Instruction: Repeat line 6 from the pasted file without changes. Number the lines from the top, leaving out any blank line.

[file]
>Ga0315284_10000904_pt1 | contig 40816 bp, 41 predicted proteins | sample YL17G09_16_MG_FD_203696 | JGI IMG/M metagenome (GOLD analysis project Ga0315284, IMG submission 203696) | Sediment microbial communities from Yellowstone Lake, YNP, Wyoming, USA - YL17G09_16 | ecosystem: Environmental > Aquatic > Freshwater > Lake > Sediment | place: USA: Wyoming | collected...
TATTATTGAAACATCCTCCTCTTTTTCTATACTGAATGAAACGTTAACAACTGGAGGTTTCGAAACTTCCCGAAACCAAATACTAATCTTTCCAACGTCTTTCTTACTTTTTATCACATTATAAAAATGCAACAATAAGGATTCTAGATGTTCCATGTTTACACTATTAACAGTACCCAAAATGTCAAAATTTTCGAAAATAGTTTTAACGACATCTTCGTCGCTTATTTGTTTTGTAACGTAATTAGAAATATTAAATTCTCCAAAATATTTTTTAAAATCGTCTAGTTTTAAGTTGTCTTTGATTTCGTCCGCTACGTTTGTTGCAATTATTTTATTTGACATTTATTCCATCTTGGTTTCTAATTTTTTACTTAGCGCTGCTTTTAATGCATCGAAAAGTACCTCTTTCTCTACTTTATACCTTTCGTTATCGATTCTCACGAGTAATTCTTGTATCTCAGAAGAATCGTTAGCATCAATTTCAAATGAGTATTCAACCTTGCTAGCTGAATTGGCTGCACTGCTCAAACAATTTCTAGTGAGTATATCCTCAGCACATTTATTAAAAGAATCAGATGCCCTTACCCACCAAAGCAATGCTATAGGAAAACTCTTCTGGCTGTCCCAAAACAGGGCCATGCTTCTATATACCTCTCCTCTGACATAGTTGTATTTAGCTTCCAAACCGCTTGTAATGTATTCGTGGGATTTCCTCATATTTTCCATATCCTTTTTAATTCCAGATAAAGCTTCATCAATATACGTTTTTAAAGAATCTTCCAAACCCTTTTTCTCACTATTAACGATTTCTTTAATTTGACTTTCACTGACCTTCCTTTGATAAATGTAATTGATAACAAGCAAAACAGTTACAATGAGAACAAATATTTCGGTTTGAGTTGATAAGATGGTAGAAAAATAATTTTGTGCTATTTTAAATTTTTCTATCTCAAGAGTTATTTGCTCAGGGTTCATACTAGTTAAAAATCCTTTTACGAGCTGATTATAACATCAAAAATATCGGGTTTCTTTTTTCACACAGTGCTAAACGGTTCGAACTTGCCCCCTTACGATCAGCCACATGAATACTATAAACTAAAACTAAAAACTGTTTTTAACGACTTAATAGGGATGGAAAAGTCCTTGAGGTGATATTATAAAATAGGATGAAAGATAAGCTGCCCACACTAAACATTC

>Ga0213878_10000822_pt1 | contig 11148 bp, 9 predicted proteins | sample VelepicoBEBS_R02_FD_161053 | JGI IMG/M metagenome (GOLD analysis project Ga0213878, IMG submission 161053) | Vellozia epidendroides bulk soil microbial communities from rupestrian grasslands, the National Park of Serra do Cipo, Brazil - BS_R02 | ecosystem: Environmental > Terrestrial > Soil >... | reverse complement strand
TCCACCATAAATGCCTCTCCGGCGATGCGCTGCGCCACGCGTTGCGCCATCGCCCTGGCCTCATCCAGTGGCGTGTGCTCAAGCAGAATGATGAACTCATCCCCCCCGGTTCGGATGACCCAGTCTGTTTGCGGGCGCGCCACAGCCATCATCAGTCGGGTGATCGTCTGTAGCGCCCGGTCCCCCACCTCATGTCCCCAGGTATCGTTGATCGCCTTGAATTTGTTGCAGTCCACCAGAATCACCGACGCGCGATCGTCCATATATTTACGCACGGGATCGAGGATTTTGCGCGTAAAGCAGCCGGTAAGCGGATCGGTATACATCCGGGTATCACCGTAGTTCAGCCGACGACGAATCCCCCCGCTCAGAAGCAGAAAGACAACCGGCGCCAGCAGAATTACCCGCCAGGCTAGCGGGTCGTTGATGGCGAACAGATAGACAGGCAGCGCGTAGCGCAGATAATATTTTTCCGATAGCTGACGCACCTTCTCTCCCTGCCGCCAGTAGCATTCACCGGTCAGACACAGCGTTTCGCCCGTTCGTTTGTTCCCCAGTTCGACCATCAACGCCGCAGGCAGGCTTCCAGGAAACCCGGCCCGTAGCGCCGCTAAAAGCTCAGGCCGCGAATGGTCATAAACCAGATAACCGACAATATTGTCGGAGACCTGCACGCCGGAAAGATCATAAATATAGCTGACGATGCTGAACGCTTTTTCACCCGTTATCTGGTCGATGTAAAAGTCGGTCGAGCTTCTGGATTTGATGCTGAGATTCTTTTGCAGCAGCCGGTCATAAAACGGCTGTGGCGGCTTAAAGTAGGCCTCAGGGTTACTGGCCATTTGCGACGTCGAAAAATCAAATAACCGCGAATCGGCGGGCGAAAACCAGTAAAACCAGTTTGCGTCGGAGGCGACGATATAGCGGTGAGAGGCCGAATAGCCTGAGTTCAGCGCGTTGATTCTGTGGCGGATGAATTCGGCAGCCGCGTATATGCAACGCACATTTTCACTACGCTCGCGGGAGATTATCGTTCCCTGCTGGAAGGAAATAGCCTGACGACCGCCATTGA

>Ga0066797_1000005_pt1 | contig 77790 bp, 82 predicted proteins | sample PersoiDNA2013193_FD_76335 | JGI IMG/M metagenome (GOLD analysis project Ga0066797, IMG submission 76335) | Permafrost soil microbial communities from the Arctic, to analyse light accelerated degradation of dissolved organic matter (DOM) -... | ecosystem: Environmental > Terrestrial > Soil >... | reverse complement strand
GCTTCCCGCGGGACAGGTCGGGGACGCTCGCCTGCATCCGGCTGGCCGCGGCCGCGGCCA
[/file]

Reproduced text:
GCTTCCCGCGGGACAGGTCGGGGACGCTCGCCTGCATCCGGCTGGCCGCGGCCGCGGCCA